Given what’s at stake, it may be time to make room on the calendar.

Read more expert-driven national security analysis, perspective and
opinion in The Cipher Brief

BIDEN FINE PRINT NPR NUCLEAR NUCLEAR WEAPONS THE CIPHER BRIEF WALTER PINCUS

THE AUTHOR IS WALTER PINCUS

Pulitzer Prize Winning Journalist Walter Pincus is a contributing
senior national security columnist for The Cipher Brief. He spent
forty years at The Washington Post, writing on topics from nuclear
weapons to politics.  He is the author of Blown to Hell: America’s
Deadly Betrayal of the Marshall Islanders (releasing in November 2021)
He also won an Emmy in 1981 and the… Read More

John Hallam
Australian Coordinator PNND
People for Nuclear Disarmament UN Nuclear Weapons Campaigner
Human Survival Project
Co-Convenor Abolition 2000 Nuclear Risk reduction Working Group
johnh@pnnd.org
jhjohnhallam@gmail.com
johnhallam2001@yahoo.com.au
61-411-854-612


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Marcy Winograd <winogradteach@gmail.com>9:52 AM (44 minutes ago)

 Thanks, Alice–disturbing to say the least.  Below are House and Senate bills I recommend we ask our reps to co-sponsor, along with an alarming 2019 Joint Chiefs document and select quotes, and rationales for co-sponsoring H.R. 1554 and H.R. 2603.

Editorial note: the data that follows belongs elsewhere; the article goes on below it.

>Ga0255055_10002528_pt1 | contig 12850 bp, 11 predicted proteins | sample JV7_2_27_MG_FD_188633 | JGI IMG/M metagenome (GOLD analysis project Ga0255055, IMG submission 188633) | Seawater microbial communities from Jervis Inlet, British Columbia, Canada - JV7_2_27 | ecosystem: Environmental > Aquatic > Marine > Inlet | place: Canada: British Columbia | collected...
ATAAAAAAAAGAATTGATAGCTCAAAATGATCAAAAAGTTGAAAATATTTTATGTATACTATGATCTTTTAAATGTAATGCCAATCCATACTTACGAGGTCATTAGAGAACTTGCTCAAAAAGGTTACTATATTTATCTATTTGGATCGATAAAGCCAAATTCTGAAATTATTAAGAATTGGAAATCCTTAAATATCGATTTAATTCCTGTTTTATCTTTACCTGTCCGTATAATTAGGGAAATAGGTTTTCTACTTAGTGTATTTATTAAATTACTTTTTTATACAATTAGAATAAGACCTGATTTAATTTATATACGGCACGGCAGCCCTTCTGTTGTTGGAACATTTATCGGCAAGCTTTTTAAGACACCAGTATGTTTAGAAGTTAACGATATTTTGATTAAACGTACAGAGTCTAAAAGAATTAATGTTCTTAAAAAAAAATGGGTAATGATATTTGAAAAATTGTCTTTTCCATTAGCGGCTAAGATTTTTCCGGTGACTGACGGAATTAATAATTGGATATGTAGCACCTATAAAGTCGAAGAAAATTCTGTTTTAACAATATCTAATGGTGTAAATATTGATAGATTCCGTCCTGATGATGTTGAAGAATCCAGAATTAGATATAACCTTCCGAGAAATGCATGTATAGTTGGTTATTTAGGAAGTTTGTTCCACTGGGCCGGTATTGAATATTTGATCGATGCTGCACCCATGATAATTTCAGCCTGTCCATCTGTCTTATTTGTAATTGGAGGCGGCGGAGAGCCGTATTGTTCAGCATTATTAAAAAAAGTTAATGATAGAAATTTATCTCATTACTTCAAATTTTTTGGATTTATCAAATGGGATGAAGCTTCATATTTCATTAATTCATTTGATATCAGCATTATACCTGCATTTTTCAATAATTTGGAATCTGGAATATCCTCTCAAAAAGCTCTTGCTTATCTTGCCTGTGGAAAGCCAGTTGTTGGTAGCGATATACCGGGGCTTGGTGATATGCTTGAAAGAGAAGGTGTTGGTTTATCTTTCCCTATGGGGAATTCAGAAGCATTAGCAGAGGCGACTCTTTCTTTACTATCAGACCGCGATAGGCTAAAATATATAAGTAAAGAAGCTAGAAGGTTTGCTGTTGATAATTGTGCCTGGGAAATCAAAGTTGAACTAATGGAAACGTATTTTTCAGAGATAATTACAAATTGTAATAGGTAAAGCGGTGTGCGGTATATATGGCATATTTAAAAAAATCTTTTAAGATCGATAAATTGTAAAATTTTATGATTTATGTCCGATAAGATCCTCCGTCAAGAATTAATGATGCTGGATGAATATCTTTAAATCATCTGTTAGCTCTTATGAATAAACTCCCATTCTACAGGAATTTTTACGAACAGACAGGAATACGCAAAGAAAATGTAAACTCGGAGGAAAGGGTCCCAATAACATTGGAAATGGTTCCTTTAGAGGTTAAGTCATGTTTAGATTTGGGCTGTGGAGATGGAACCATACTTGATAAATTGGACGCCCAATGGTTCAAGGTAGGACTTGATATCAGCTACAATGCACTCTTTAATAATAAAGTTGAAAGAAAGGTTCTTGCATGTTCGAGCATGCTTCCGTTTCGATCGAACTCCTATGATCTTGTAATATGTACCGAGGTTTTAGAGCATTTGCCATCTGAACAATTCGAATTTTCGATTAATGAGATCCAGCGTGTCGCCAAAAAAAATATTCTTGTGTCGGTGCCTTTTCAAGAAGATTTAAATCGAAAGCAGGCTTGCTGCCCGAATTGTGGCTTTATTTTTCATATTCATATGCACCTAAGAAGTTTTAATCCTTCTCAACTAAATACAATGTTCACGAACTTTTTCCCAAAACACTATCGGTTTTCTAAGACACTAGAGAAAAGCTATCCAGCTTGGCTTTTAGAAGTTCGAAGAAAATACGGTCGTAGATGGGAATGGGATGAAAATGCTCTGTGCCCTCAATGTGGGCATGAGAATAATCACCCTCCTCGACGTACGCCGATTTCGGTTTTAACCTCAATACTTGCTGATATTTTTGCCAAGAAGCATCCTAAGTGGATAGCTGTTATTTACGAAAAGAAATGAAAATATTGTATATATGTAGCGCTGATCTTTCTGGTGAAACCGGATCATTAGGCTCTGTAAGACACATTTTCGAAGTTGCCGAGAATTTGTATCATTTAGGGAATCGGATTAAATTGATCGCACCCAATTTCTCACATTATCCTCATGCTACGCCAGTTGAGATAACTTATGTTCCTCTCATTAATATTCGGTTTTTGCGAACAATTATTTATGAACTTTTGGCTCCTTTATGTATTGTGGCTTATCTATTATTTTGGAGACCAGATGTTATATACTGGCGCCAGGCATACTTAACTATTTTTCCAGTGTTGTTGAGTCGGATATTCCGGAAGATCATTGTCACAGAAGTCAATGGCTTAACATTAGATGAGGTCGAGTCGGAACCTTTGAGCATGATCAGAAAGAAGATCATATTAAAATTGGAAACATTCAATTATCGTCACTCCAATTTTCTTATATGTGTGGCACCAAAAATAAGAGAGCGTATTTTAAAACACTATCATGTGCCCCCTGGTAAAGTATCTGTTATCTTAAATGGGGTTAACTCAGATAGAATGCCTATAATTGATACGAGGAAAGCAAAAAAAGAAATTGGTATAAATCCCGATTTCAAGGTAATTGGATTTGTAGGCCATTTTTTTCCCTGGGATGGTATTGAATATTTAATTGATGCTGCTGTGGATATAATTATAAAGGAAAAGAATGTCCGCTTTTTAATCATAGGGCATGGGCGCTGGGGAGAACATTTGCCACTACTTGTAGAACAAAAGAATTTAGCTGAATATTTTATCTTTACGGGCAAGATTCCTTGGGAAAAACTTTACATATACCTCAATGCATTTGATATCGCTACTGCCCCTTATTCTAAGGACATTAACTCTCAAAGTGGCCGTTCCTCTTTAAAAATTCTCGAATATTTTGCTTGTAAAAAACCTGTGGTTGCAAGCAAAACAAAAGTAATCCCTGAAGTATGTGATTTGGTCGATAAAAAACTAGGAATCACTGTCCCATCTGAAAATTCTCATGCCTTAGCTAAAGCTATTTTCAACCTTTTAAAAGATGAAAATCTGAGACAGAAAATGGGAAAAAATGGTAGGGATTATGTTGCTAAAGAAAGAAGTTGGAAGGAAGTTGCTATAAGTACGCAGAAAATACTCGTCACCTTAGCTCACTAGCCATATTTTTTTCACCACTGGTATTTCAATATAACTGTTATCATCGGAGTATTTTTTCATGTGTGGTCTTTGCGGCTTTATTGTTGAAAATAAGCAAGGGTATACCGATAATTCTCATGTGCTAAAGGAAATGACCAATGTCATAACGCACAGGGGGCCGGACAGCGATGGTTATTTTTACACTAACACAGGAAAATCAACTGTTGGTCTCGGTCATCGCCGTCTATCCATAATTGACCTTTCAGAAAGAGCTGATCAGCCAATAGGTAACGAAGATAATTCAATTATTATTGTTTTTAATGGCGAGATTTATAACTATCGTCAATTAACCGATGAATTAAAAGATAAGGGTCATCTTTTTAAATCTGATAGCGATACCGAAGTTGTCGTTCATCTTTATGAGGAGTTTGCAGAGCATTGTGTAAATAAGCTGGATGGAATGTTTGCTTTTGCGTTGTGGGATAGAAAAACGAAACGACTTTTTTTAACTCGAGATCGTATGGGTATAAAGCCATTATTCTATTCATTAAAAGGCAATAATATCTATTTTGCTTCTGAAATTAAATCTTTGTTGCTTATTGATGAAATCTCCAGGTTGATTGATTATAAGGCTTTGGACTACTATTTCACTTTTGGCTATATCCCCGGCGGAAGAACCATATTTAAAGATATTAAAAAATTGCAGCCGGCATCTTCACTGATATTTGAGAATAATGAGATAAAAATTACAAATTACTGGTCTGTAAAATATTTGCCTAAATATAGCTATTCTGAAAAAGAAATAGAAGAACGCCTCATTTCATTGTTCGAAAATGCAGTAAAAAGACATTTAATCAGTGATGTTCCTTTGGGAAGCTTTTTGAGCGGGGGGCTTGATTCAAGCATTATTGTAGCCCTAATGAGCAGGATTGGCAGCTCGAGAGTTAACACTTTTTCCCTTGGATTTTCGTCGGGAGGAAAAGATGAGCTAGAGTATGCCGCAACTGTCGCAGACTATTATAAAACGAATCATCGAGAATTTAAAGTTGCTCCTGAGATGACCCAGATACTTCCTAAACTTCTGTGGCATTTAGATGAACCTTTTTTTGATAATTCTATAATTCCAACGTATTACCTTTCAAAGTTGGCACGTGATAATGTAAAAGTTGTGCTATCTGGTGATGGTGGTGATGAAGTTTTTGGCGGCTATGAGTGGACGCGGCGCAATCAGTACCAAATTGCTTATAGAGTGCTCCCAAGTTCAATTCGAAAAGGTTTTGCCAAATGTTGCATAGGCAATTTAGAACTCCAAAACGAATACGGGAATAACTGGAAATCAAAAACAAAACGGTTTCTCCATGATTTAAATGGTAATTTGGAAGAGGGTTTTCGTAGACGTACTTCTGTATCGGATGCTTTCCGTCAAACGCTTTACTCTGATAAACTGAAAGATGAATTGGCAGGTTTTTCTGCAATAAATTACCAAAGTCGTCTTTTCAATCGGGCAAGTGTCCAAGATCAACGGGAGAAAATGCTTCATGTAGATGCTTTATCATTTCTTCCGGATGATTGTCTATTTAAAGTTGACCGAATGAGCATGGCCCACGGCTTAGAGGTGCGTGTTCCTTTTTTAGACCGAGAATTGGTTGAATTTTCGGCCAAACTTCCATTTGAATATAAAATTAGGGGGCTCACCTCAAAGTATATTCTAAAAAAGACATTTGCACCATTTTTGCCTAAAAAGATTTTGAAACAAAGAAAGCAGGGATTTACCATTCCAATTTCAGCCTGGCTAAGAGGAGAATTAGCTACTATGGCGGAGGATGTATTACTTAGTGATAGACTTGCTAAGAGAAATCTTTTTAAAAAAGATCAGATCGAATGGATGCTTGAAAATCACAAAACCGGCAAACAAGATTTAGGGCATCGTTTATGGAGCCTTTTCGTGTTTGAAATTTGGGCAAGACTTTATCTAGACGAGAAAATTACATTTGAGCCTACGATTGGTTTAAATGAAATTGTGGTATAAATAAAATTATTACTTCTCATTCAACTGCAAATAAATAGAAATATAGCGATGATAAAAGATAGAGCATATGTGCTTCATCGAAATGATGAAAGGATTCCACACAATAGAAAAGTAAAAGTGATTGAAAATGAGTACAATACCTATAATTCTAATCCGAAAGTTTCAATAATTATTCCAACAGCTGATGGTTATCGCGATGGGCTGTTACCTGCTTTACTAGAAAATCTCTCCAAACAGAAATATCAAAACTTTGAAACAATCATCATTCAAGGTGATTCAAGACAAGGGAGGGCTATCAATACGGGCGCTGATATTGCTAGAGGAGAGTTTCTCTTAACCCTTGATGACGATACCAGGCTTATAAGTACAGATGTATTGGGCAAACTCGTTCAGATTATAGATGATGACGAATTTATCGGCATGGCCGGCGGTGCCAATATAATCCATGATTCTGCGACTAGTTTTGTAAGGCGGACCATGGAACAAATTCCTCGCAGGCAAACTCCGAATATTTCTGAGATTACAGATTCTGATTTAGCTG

I would ask our House reps to co-sponsor these bills:
H.R. 2850-Nuclear AbolitionH.R. 1554: Prohibit the use of funds for the design, development, production and deployment of the nuclear-armed Sea-Launched Cruise Missile (Courtney)
H.R. 2603-Prohibit first use of nuclear weapons (Smith) 
I would ask our Senators to co-sponsor these bills:


S. 1148: Restricting First Use of Nuclear Weapons (Markey) 

S. 1219 A bill to establish the policy of the United States regarding the no-first-use of nuclear weapons. (Warren)

S. 1862 – (Markey)

A bill to reduce spending on nuclear weapons and related defense spending and to prohibit the procurement and deployment of low-yield nuclear warheads, and for other purposes

Here’s another must-read:
2019 Joint Chiefs of Staff/Nuclear Operations Document (From Joint Chiefs–one of who was Mark Miller, Sec. of the Army, Now Chair, Joint Chiefs)
Quotes:

a.   Employment of nuclear weapons can radically alter or accelerate the course of a campaign. A nuclear weapon could be brought into the campaign as a result of perceived failure in a conventional campaign, potential loss of control or regime, or to escalate the conflict to sue for peace on more-favorable terms. The potential consequences of using nuclear weapons will greatly influence military operations and vastly increase the complexity of the operational environment.

Theater Planning & Targeting Considerations (III-3)

“Using nuclear weapons could create conditions for decisive results and the restoration of strategic stability,” the doctrine opines. “Specifically, the use of a nuclear weapon will fundamentally change the scope of a battle and create conditions that affect how commanders will prevail in conflict.”